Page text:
Rita Allen Foundation Award in Pain Spotlight
Michael D. Burton, PhD
The University of Texas at Dallas
Novel Models to Assess Sufficiency of Single Cell Paradigms in CB1R-Analgesia
How/why did you enter the field of pain?
My introduction into the pain field was quite serendipitous. In 2014 during my first postdoc at UT Southwestern with Joel Elmquist, I was working on a project that involved peripheral sensory neurons in the context of metabolism. As I conducted experiments, it became clear that these mice were different; they did not seem to exhibit pain in a similar way throughout their life and I was intrigued to find out more information about them. Luckily Dr. Elmquist was so supportive, he allowed me to seek a second postdoc mentor in the realm of pain and use these animals for that purpose. This is when I found my second postdoc mentor, Ted Price at UT Dallas in 2015. After I e-mailed Ted my interest and resources, within an hour of the initial e-mail we had a meeting set-up and within an hour after our first in-person meeting, the aims of my eventually funded K-award were taking shape with Ted’s help.
What does it mean for you to be a 2019 Rita Allen Foundation Award in Pain recipient?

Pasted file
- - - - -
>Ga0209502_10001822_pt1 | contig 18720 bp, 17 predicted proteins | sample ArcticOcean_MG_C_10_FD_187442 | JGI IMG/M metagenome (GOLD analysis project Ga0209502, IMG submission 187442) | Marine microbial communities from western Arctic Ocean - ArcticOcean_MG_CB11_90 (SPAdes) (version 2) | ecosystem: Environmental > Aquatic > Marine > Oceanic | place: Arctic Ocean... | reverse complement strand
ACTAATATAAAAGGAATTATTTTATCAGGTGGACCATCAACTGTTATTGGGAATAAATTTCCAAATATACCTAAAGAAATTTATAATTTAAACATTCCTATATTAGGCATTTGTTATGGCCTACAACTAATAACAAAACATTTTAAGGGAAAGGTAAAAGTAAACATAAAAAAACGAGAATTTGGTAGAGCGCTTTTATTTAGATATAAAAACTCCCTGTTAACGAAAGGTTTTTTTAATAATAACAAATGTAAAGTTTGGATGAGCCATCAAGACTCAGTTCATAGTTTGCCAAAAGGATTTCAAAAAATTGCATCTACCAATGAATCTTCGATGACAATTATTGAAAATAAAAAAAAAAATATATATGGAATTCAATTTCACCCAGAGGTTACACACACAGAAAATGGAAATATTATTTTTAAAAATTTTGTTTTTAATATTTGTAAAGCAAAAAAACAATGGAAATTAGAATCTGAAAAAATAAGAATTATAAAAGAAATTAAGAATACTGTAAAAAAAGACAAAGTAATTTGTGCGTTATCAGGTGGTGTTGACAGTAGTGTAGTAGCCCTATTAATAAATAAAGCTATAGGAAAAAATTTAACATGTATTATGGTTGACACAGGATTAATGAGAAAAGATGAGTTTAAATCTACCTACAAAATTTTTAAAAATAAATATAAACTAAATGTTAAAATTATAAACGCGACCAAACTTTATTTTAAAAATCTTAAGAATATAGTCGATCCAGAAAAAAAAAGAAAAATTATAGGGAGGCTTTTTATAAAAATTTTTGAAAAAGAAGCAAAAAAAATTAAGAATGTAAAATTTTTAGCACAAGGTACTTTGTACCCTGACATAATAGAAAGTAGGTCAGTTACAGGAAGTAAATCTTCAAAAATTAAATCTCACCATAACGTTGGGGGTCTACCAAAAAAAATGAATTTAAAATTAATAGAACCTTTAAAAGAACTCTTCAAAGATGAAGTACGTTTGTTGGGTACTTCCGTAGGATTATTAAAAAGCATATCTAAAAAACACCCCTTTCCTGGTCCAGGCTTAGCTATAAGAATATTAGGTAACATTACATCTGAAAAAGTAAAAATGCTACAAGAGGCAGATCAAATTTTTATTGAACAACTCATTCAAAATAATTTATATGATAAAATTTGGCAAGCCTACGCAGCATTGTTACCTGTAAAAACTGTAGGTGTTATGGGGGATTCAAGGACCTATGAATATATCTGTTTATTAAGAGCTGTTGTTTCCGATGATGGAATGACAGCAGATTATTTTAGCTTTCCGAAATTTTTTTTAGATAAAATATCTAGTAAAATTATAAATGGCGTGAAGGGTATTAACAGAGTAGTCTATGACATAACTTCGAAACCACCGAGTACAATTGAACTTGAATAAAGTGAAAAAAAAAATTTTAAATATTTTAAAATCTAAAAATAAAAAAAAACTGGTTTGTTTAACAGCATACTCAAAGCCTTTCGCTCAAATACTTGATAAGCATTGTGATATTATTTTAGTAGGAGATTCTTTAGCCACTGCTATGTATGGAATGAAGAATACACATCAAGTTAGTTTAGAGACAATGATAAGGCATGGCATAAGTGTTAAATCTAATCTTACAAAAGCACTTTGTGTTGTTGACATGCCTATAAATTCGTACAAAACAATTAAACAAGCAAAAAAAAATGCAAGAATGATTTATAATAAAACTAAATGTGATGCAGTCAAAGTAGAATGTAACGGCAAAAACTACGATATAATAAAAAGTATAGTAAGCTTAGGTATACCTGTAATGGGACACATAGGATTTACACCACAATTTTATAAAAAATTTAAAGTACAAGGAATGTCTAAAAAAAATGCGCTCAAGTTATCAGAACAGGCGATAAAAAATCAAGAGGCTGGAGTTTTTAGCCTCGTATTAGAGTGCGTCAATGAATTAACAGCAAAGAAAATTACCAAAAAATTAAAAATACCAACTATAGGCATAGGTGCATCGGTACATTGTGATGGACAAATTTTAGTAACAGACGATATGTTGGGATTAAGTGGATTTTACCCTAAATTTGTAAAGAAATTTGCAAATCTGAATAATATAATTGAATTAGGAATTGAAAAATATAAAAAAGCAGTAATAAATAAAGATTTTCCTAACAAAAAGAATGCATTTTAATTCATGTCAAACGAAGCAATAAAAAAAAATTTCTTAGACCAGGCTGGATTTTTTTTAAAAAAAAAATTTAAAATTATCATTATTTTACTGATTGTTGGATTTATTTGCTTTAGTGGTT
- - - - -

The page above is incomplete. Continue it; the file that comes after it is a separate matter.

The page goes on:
To receive the 2019 Rita Allen Foundation Award in Pain is an overwhelming honor. It means that my ideas in understanding cellular mechanisms in cannabinoid signaling are robust and represents a clear need in project development and understanding in the field. The project serves to help resolve some debate about several aspects of cannabinoid signaling and with the support of the Rita Allen Foundation Award, begins to lay important groundwork for future related projects in my lab. I know how difficult the competition is for this award and I am truly humbled.
What is your favorite part of your work, and why?
My favorite part of work is that I get to come in the lab and do what brings me happiness to an unbelievable level every day. I’m excited to answer important questions in the pain and immunology field that have become central in our understanding of how various systems are involved in pain signaling and its perpetuation. My students are often asking me how I have so much energy and my answer is “you never get tired when you’re having fun”.